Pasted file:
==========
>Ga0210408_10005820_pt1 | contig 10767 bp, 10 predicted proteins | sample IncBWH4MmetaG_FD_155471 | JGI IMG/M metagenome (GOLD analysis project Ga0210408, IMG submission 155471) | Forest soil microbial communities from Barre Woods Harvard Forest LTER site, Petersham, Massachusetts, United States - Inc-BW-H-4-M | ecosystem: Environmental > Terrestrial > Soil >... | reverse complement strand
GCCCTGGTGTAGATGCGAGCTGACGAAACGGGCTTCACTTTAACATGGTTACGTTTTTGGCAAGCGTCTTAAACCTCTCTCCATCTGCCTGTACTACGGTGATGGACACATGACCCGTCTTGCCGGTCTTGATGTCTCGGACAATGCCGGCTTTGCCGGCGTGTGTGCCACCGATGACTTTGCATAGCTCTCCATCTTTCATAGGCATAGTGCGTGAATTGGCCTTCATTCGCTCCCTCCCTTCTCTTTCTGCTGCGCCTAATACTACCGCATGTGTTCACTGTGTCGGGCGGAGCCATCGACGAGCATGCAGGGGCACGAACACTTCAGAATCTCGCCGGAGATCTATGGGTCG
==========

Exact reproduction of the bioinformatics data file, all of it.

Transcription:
>Ga0210408_10005820_pt1 | contig 10767 bp, 10 predicted proteins | sample IncBWH4MmetaG_FD_155471 | JGI IMG/M metagenome (GOLD analysis project Ga0210408, IMG submission 155471) | Forest soil microbial communities from Barre Woods Harvard Forest LTER site, Petersham, Massachusetts, United States - Inc-BW-H-4-M | ecosystem: Environmental > Terrestrial > Soil >... | reverse complement strand
GCCCTGGTGTAGATGCGAGCTGACGAAACGGGCTTCACTTTAACATGGTTACGTTTTTGGCAAGCGTCTTAAACCTCTCTCCATCTGCCTGTACTACGGTGATGGACACATGACCCGTCTTGCCGGTCTTGATGTCTCGGACAATGCCGGCTTTGCCGGCGTGTGTGCCACCGATGACTTTGCATAGCTCTCCATCTTTCATAGGCATAGTGCGTGAATTGGCCTTCATTCGCTCCCTCCCTTCTCTTTCTGCTGCGCCTAATACTACCGCATGTGTTCACTGTGTCGGGCGGAGCCATCGACGAGCATGCAGGGGCACGAACACTTCAGAATCTCGCCGGAGATCTATGGGTCG